Before the global economic crisis, entrepreneurs often relied on personal savings, credit cards, home equity loans, and investments by friends and family for start-up capital. Since 2008, however, few aspiring entrepreneurs have been able to borrow significant amounts of money from banks. And most people do not have wealthy relatives or classmates.
Main Street entrepreneurs do, however, have two major—and underused—financing options. The first lies in the public sector. In the US, the Community Reinvestment Act (CRA)—created to ensure that banks that gather deposits in low- or middle-income communities reinvest some of their earnings in those communities—supports more than $60 billion in community finance, compared to the $48 billion of VC funding that was deployed last year.
Though much of that reinvestment has traditionally been channeled toward housing, a growing number of investors and banks—including the Bay Area Equity Fund, Village Capital, and the Roberts Enterprise Development Fund—are investing CRA funds in entrepreneurs. Others—such as Bridges Ventures and Pacific Community Ventures—are using Community Development Financial Institutions and insurance-company balance sheets to expand the financing pool available to start-ups in disadvantaged communities.
A second key source lies with private and community philanthropic foundations, which are required by US law to donate at least 5% of their assets to charitable causes annually. In 2012, such foundations distributed about $52 billion to support their philanthropic missions. They channeled most of the rest of their $715 billion in assets into traditional investments, in order to generate returns that would expand their capital base.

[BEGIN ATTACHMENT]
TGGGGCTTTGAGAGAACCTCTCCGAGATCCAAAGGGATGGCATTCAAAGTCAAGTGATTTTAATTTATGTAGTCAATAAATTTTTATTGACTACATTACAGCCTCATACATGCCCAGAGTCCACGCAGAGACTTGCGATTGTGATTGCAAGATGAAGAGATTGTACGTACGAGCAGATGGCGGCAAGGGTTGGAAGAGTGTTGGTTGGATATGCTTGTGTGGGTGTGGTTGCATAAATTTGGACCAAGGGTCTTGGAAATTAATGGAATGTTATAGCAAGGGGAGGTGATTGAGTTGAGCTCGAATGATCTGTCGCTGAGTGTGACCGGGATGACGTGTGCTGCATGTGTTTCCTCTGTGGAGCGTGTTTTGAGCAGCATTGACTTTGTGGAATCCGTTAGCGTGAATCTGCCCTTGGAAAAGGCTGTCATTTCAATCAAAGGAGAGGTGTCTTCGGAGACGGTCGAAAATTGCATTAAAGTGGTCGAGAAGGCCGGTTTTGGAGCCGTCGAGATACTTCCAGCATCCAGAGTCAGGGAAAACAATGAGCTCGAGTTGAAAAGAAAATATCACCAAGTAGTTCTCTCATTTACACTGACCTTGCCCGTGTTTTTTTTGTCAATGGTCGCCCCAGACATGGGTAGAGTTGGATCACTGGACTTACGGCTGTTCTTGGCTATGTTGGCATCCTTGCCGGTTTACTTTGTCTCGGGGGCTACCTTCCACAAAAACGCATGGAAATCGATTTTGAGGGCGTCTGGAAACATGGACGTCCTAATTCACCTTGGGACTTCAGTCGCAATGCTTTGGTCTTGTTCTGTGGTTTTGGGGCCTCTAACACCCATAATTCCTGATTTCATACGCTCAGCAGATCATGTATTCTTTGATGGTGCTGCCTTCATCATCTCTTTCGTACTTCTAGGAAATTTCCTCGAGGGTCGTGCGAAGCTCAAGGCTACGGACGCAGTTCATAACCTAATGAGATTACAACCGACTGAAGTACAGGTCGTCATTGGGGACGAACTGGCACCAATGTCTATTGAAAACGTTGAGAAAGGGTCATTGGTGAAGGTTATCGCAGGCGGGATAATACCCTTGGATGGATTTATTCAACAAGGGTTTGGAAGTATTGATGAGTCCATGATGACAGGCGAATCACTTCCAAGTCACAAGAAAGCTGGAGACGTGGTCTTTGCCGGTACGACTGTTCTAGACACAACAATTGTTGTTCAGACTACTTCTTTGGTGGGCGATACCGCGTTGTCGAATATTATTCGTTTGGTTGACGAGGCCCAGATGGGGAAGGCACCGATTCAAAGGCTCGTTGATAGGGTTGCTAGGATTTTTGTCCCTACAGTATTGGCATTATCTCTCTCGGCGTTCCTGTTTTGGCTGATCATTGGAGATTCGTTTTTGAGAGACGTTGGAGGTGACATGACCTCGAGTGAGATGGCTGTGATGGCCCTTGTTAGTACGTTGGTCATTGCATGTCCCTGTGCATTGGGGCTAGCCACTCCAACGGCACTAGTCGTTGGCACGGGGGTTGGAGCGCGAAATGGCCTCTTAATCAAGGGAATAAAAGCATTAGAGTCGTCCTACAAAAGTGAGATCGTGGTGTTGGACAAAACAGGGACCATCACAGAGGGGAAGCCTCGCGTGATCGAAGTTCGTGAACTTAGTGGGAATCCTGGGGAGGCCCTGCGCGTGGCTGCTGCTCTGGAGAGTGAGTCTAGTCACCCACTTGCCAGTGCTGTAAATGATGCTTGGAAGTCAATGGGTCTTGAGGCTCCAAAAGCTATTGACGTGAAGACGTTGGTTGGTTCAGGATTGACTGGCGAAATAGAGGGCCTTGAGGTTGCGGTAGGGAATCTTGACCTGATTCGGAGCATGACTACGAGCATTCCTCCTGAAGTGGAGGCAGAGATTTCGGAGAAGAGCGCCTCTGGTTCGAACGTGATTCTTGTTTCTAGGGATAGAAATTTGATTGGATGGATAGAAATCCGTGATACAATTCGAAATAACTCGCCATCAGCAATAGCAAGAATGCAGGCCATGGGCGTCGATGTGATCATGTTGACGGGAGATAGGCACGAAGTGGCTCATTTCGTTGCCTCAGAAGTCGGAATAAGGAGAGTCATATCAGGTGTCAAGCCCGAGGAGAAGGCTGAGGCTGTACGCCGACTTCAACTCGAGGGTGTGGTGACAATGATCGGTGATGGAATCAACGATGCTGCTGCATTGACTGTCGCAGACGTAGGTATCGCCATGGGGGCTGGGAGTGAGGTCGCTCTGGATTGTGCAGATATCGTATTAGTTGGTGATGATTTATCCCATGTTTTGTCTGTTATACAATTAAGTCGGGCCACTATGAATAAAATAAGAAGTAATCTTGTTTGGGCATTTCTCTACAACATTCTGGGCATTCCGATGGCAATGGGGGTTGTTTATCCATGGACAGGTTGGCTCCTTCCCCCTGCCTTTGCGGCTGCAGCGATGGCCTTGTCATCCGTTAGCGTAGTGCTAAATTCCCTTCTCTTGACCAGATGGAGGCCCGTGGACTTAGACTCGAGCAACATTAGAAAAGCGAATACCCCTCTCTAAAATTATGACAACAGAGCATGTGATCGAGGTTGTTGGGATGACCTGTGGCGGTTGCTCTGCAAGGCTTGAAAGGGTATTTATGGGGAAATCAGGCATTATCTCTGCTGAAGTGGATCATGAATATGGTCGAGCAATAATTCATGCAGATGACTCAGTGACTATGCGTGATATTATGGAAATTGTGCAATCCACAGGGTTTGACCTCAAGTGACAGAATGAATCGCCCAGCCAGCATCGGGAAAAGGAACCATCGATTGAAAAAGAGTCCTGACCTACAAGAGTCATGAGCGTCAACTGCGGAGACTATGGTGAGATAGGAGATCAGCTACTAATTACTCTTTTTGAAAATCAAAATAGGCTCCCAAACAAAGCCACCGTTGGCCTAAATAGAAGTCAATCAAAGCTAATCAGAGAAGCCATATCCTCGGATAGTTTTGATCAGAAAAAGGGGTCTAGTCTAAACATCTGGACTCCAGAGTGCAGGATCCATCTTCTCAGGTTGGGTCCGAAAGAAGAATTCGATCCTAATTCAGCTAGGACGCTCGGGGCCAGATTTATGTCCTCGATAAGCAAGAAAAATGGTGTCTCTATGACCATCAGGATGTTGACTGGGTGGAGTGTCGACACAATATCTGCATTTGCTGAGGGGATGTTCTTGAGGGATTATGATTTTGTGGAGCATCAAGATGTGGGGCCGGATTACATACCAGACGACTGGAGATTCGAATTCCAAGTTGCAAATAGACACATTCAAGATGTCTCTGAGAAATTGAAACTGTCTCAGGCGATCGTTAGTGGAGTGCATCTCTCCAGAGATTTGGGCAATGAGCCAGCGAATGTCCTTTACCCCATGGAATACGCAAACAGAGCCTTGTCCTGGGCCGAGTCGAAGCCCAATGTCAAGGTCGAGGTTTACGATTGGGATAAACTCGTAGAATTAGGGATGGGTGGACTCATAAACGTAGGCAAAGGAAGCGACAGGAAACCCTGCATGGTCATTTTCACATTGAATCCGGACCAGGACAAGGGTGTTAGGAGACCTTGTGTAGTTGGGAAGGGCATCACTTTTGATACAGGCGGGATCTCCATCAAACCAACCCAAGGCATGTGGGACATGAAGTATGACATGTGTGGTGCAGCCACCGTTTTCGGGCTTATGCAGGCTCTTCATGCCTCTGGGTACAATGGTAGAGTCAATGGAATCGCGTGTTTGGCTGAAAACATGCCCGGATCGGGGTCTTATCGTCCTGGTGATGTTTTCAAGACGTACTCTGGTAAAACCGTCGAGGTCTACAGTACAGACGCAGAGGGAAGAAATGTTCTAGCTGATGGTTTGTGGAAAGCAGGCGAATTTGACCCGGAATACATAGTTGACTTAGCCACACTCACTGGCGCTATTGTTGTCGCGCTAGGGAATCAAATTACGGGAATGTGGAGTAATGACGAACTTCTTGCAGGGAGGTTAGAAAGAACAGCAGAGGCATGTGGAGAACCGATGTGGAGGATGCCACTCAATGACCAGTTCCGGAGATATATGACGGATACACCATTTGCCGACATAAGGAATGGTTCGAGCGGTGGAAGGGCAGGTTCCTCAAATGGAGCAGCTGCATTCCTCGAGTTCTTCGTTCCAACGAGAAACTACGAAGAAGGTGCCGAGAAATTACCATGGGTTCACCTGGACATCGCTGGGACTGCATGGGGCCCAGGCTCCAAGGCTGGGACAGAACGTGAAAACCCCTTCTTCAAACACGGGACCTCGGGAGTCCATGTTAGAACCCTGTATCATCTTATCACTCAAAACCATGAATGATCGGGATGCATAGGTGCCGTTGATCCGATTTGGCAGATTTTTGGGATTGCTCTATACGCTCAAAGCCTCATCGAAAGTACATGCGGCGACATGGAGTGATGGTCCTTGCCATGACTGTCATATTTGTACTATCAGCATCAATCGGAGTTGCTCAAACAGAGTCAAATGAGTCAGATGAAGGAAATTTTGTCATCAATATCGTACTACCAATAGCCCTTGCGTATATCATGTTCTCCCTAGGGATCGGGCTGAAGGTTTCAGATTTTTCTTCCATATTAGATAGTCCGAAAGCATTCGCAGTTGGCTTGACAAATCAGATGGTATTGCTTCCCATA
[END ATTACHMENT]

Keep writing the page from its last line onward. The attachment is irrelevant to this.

But a growing number of foundations—such as the Bill & Melinda Gates Foundation, the Rockefeller Foundation, and the Kresge Foundation—are increasing the share of assets they direct toward investments that further their philanthropy. Such investments can help to accelerate impact investing, which aims to yield both a social and a financial return. Unfortunately, programme-related spending still represents only 1% of capital deployed by foundations, with just 0.05% of that going toward equity investments.
Public and philanthropic investments in local start-up businesses are already paying off, both in terms of creating jobs and generating financial returns. An early leader, the Bay Area Equity Fund, raised $75 million from banks, insurance companies, pension funds, and individuals; created about 15,000 jobs, 2,218 of which were in low- and moderate-income neighborhoods; and generated a 24.4% annual return for its investors.
The government can do much to promote such investment. For starters, it should refine the rules governing which investments meet CRA requirements. Likewise, as the US taskforce on impact investing recommended, the authorities should clarify the permissible investment activity of tax-exempt foundations.
Just as Silicon Valley’s dynamism should not be diminished, the rest of the country’s entrepreneurial potential should not be underestimated. With the right incentives and funding from philanthropic sources, job-creating entrepreneurs could serve as engines of more inclusive growth in communities across the US.
Laura Tyson, a former chair of the US President’s Council of Economic Advisers, is a professor at the Haas School of Business at the University of California, Berkeley.Lenny Mendonca is a former director of McKinsey & Company
Laura Tyson & Lenny Mendonca